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Expand chart

Data: DRC Ministry of Health. Get the data. Chart: Andrew Witherspoon and Harry Stevens/Axios

The number of new Ebola cases has dropped slightly in the Democratic Republic of the Congo, according to the World Health Organization. However, some experts warn that doesn't mean the world's second-largest Ebola outbreak on record is yet under control, and in fact it could simply be moving to new areas of the sprawling country.

The big picture: There are 33% fewer cases to date in February compared with the same time period in December per STAT's Helen Branswell, but some experts warn Axios that there remain signs that this outbreak is far from over.

Between the lines: Johns Hopkins' public health expert Jennifer Nuzzo points to several reasons people should continue to view this outbreak as a cause for concern.

  • There appears to be a "shifting geography" of cases with small groups in different locations, Nuzzo says.
  • "It almost feels like we're playing whack-a-mole where we concentrate [resources] in one area, but take our eyes away from another area" where the disease then spreads, Nuzzo says.
  • There continues to be a number of community deaths, which means the government hadn't been aware of the infected person and therefore the disease is more likely to have spread.
  • And, transparency hasn't been great, she adds, as officials haven't made known how many of those confirmed and suspected cases were known contacts of sick individuals.

Meanwhile, DRC Ministry of Health spokesperson Jessica Ilunga tells Axios that violence and community mistrust continue to hamper their efforts to control and end the outbreak, which started Aug. 1.

  • "Any violent incident with the population slowed down the response as it prevents response teams from doing their job freely. Laboratories remain closed, surveillance teams can’t track alerts in the community, safe and dignified burials can’t proceed, vaccination activities are temporarily suspended, etc.," Ilunga says.
  • "Unfortunately, we had to step up the protection of our team with additional local police agents. It is not ideal but it is the only way to protect health agents from being beaten up by the population," she adds.
  • Last week, MOH launched their third "strategic response plan" for the next 6 months to stop Ebola in the North Kivu and Ituri provinces as well as neighboring countries. To reach this goal, DRC, WHO and its partners are asking the international community for $148 million.

Yes, but: Congo needs more than money from the international community and the U.S. in particular, Nuzzo says. Safety concerns have largely caused the CDC to limit its Ebola experts to the capital city of Kinshasa, where some have returned after being evacuated during an uptick in election-related violence. Now is the time for the U.S. to send them into the field, she says.

  • "The WHO is doing a heroic job, but the CDC is unparalleled in its expertise" from working prior outbreaks over the past 40 years, she says.

The bottom line: Ilunga agrees they need to remain vigilant against the outbreak. "The strategies put in place have proved effective to contain the outbreak in the main hotspots like Mangina and Beni. However, it remains a very challenging response and outbreak. We will continue adapt our strategies until we manage to completely stop it," she says.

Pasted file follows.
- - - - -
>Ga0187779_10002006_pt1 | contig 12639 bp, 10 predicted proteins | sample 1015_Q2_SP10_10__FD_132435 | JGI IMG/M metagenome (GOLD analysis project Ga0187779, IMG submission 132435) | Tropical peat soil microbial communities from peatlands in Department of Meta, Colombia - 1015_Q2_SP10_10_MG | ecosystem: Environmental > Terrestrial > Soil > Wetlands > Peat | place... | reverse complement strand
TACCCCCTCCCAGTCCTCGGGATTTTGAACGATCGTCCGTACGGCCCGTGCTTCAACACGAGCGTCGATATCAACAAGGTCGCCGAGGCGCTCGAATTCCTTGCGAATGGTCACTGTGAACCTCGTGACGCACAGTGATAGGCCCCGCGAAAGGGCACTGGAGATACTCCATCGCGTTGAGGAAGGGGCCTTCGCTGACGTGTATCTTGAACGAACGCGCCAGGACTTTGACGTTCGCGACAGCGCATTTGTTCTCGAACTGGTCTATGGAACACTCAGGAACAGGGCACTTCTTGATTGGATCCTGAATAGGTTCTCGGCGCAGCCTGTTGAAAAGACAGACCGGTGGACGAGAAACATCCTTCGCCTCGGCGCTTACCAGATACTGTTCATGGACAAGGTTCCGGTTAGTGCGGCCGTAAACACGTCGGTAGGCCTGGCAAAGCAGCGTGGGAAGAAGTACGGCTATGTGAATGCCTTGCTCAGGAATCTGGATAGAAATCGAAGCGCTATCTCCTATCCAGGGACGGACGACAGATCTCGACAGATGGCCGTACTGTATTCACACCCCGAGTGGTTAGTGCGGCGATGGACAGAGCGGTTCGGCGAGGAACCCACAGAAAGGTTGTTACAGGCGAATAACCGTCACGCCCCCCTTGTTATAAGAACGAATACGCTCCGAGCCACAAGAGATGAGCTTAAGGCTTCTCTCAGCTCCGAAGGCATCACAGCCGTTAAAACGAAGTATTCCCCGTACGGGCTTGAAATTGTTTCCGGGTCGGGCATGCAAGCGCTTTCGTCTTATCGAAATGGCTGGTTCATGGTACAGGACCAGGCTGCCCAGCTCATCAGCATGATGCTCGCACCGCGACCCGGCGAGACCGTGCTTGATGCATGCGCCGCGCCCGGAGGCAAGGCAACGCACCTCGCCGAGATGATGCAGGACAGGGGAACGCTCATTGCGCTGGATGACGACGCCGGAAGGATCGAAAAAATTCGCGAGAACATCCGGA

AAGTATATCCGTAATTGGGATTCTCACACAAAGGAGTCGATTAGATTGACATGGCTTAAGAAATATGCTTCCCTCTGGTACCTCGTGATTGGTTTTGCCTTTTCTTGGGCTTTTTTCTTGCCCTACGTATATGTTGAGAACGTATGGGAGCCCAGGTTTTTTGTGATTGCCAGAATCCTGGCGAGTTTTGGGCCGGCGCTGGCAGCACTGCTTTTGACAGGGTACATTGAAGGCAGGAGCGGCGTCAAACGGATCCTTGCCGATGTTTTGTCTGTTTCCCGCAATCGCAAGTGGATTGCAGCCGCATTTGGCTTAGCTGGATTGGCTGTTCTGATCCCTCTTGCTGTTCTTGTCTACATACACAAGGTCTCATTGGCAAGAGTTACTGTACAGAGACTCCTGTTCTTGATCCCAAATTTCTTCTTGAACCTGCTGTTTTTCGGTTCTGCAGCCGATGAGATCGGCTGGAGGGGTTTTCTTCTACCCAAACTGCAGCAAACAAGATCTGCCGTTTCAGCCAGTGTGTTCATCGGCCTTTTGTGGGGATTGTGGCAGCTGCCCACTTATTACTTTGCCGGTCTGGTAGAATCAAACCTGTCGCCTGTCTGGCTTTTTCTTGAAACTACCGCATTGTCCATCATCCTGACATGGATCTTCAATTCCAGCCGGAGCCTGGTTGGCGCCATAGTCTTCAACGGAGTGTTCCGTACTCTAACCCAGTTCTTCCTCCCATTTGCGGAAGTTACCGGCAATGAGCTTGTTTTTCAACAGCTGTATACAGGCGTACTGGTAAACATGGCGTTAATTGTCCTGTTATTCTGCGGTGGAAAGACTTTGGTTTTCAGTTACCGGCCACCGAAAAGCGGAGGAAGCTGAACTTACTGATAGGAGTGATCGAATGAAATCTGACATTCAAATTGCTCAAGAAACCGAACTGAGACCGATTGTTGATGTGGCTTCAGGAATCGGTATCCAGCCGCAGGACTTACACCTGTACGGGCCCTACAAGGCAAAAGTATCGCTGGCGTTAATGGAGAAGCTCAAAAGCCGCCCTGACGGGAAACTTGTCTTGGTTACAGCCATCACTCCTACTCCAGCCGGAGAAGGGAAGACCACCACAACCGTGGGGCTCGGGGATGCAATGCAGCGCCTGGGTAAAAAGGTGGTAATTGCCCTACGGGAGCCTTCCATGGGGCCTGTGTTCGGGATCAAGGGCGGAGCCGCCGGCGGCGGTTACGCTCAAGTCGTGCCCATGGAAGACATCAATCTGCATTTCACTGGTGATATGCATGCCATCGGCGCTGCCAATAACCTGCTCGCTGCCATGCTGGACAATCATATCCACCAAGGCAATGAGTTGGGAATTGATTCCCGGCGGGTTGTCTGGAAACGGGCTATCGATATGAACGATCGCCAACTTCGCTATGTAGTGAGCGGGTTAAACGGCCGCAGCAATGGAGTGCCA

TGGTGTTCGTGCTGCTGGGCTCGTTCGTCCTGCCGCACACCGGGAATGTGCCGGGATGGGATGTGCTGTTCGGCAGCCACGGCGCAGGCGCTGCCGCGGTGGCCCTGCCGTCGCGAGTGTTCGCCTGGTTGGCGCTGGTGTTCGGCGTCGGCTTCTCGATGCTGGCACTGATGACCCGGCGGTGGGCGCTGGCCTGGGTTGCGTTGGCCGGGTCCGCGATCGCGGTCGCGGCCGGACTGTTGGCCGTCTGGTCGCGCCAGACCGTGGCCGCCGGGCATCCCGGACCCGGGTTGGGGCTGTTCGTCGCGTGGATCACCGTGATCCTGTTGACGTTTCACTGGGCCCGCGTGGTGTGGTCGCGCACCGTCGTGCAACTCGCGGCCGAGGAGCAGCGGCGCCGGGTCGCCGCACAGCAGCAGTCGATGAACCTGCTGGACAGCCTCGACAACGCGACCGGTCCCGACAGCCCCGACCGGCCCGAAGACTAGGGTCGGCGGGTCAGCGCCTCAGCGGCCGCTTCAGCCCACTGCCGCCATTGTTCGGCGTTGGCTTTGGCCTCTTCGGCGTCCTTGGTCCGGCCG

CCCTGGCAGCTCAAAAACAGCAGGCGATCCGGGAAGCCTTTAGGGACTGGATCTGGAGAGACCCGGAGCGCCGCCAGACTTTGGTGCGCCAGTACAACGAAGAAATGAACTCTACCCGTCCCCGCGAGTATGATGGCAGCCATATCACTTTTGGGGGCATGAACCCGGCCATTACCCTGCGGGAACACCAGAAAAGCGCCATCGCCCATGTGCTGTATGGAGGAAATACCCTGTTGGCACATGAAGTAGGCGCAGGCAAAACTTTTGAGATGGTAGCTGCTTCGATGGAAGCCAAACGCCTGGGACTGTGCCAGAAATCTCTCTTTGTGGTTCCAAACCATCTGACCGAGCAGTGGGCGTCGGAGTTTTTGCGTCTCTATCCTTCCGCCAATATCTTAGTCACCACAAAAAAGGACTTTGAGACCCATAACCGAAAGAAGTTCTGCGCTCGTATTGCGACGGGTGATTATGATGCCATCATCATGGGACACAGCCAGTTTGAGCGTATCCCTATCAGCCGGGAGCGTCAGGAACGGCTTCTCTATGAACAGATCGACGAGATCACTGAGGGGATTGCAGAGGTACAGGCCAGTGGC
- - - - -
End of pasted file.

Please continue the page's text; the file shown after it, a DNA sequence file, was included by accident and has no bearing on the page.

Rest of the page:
Go deeper:

Go deeper

Toyota to build $1.3 billion U.S. battery plant in North Carolina

The all-electric Toyota bZ4X, the company's first battery-electric vehicle, at the Los Angeles Auto Show in Los Angeles, California on Nov. 17. Photo: Frederic J. Brown/AFP via Getty Images

Toyota announced Monday it's investing $1.3 billion to construct an electric vehicle battery "megasite" near Greensboro, North Carolina, set to open in 2025.

Why it matters: Toyota's Prius hybrid won environmental plaudits when it launched in 1997, but it has since lost ground to electric vehicle world leader Tesla, per Axios' Joann Muller. This battery plant will be the first to produce automotive batteries for Toyota in North America.

3 hours ago - Politics & Policy

Congress hunts for shortcut to pass defense funding, debt limit combo

Senate Majority Leader Chuck Schumer returned to his office Monday. Photo: Anna Moneymaker/Getty Images

The scramble in Congress to pass the National Defense Authorization Act is being complicated by an effort to tie it to a needed hike in the federal debt limit.

Why it matters: The House and Senate are rapidly coming up against a series of deadlines they must address before the end of the year — or risk disrupting crucial military funding and upending the economy. Congressional leaders are now hoping they can knock out both "must-pass" priorities in one, complex swoop.

Scoop: Inside Jake Sullivan's call with U.S. hostages' families

Photo: Jim Lo Scalzo/EPA/Bloomberg via Getty Images

National security adviser Jake Sullivan spoke last week with relatives of U.S. hostages and others wrongfully detained abroad, after more than two dozen families expressed frustrations about their inability to get a meeting with him or President Biden, Axios has learned.

Why it matters: Participants on the video call, which began at 7pm ET Friday and lasted more than an hour, told Axios they didn't get satisfactory answers to many of their questions. Nonetheless, they were encouraged by Sullivan's commitment to follow up and pledge to be personally available to them and others going forward.